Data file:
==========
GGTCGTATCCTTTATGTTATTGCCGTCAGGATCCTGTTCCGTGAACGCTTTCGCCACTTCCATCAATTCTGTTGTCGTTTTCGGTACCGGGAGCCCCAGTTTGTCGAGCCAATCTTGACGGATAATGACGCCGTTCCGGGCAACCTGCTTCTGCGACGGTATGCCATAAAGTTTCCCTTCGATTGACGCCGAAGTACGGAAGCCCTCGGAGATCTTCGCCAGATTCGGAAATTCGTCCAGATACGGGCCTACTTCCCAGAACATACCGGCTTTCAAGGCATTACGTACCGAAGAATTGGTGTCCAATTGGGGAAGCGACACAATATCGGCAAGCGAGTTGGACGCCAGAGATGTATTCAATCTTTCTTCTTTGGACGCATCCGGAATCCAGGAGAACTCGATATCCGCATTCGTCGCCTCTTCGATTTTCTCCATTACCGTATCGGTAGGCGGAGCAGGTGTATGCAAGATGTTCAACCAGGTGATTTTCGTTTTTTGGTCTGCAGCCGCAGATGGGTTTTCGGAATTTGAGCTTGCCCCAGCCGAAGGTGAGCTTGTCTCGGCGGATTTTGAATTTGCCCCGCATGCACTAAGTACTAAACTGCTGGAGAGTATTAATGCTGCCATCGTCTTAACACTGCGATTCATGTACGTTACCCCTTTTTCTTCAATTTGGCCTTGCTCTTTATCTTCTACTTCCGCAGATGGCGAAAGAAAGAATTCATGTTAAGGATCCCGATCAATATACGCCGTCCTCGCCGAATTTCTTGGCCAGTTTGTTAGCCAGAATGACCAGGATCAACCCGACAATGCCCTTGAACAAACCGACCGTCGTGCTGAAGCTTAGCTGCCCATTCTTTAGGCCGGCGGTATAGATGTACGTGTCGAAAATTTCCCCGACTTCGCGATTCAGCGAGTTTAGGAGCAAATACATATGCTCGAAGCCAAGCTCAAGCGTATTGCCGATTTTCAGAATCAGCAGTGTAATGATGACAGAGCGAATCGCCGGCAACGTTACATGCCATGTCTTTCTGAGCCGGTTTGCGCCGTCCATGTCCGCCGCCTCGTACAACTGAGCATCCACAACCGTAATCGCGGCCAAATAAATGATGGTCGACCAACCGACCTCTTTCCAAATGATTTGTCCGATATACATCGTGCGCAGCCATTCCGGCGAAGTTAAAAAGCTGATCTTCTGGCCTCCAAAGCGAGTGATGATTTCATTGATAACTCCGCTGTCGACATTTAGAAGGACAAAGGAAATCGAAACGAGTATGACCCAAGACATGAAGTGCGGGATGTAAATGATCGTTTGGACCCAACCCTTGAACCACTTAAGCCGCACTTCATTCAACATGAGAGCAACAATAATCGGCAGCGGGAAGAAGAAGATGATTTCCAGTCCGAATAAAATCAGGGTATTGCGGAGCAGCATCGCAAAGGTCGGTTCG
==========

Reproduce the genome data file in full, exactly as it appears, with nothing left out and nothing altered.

GGTCGTATCCTTTATGTTATTGCCGTCAGGATCCTGTTCCGTGAACGCTTTCGCCACTTCCATCAATTCTGTTGTCGTTTTCGGTACCGGGAGCCCCAGTTTGTCGAGCCAATCTTGACGGATAATGACGCCGTTCCGGGCAACCTGCTTCTGCGACGGTATGCCATAAAGTTTCCCTTCGATTGACGCCGAAGTACGGAAGCCCTCGGAGATCTTCGCCAGATTCGGAAATTCGTCCAGATACGGGCCTACTTCCCAGAACATACCGGCTTTCAAGGCATTACGTACCGAAGAATTGGTGTCCAATTGGGGAAGCGACACAATATCGGCAAGCGAGTTGGACGCCAGAGATGTATTCAATCTTTCTTCTTTGGACGCATCCGGAATCCAGGAGAACTCGATATCCGCATTCGTCGCCTCTTCGATTTTCTCCATTACCGTATCGGTAGGCGGAGCAGGTGTATGCAAGATGTTCAACCAGGTGATTTTCGTTTTTTGGTCTGCAGCCGCAGATGGGTTTTCGGAATTTGAGCTTGCCCCAGCCGAAGGTGAGCTTGTCTCGGCGGATTTTGAATTTGCCCCGCATGCACTAAGTACTAAACTGCTGGAGAGTATTAATGCTGCCATCGTCTTAACACTGCGATTCATGTACGTTACCCCTTTTTCTTCAATTTGGCCTTGCTCTTTATCTTCTACTTCCGCAGATGGCGAAAGAAAGAATTCATGTTAAGGATCCCGATCAATATACGCCGTCCTCGCCGAATTTCTTGGCCAGTTTGTTAGCCAGAATGACCAGGATCAACCCGACAATGCCCTTGAACAAACCGACCGTCGTGCTGAAGCTTAGCTGCCCATTCTTTAGGCCGGCGGTATAGATGTACGTGTCGAAAATTTCCCCGACTTCGCGATTCAGCGAGTTTAGGAGCAAATACATATGCTCGAAGCCAAGCTCAAGCGTATTGCCGATTTTCAGAATCAGCAGTGTAATGATGACAGAGCGAATCGCCGGCAACGTTACATGCCATGTCTTTCTGAGCCGGTTTGCGCCGTCCATGTCCGCCGCCTCGTACAACTGAGCATCCACAACCGTAATCGCGGCCAAATAAATGATGGTCGACCAACCGACCTCTTTCCAAATGATTTGTCCGATATACATCGTGCGCAGCCATTCCGGCGAAGTTAAAAAGCTGATCTTCTGGCCTCCAAAGCGAGTGATGATTTCATTGATAACTCCGCTGTCGACATTTAGAAGGACAAAGGAAATCGAAACGAGTATGACCCAAGACATGAAGTGCGGGATGTAAATGATCGTTTGGACCCAACCCTTGAACCACTTAAGCCGCACTTCATTCAACATGAGAGCAACAATAATCGGCAGCGGGAAGAAGAAGATGATTTCCAGTCCGAATAAAATCAGGGTATTGCGGAGCAGCATCGCAAAGGTCGGTTCG